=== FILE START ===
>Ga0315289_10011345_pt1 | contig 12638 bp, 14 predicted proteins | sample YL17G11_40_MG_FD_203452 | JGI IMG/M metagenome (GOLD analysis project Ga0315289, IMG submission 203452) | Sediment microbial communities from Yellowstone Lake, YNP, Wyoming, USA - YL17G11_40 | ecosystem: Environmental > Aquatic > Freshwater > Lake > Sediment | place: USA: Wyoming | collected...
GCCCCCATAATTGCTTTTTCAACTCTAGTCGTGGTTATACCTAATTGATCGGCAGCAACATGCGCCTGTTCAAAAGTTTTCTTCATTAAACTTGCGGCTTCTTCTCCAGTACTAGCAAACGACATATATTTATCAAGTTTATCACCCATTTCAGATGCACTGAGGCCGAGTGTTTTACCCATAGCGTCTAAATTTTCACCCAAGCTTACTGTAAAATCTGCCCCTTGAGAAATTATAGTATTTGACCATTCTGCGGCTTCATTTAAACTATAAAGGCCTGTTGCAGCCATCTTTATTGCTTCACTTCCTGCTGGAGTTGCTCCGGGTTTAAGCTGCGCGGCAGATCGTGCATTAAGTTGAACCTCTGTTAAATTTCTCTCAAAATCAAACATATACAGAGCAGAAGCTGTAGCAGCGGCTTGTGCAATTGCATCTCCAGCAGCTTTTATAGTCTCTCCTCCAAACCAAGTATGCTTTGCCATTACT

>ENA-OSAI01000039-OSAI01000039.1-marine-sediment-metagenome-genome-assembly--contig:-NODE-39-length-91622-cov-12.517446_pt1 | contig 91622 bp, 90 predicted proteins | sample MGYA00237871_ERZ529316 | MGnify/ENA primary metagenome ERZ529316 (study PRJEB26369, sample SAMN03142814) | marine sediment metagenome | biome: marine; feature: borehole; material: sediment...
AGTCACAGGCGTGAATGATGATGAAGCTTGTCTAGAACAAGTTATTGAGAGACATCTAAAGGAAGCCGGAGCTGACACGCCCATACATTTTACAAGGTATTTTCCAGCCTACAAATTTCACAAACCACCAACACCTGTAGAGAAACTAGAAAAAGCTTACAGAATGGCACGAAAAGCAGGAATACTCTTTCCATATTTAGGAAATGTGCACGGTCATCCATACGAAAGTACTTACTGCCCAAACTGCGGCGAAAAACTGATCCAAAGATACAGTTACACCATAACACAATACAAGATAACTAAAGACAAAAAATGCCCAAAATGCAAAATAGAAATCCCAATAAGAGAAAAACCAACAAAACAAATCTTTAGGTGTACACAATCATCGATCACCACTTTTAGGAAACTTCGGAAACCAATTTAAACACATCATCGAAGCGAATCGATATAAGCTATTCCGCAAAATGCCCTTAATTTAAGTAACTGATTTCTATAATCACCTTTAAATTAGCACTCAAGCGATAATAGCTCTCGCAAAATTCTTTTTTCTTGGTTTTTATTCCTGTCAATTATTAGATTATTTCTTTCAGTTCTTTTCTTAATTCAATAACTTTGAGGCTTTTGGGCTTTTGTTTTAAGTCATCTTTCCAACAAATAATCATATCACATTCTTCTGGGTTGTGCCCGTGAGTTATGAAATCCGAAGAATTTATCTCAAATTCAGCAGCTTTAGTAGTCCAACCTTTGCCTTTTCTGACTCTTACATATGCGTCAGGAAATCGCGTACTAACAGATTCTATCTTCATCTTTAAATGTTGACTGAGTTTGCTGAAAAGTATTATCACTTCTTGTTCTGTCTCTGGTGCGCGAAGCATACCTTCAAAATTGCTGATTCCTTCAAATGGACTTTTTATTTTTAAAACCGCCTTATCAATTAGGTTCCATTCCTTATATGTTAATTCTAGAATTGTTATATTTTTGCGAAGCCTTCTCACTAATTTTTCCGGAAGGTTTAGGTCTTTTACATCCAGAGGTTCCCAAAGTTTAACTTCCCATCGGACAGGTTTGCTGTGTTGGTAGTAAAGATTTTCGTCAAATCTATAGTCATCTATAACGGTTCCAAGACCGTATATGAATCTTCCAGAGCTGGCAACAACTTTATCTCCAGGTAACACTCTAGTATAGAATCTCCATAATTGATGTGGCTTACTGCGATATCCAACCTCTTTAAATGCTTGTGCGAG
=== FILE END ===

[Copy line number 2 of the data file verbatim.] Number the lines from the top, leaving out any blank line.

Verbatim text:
GCCCCCATAATTGCTTTTTCAACTCTAGTCGTGGTTATACCTAATTGATCGGCAGCAACATGCGCCTGTTCAAAAGTTTTCTTCATTAAACTTGCGGCTTCTTCTCCAGTACTAGCAAACGACATATATTTATCAAGTTTATCACCCATTTCAGATGCACTGAGGCCGAGTGTTTTACCCATAGCGTCTAAATTTTCACCCAAGCTTACTGTAAAATCTGCCCCTTGAGAAATTATAGTATTTGACCATTCTGCGGCTTCATTTAAACTATAAAGGCCTGTTGCAGCCATCTTTATTGCTTCACTTCCTGCTGGAGTTGCTCCGGGTTTAAGCTGCGCGGCAGATCGTGCATTAAGTTGAACCTCTGTTAAATTTCTCTCAAAATCAAACATATACAGAGCAGAAGCTGTAGCAGCGGCTTGTGCAATTGCATCTCCAGCAGCTTTTATAGTCTCTCCTCCAAACCAAGTATGCTTTGCCATTACT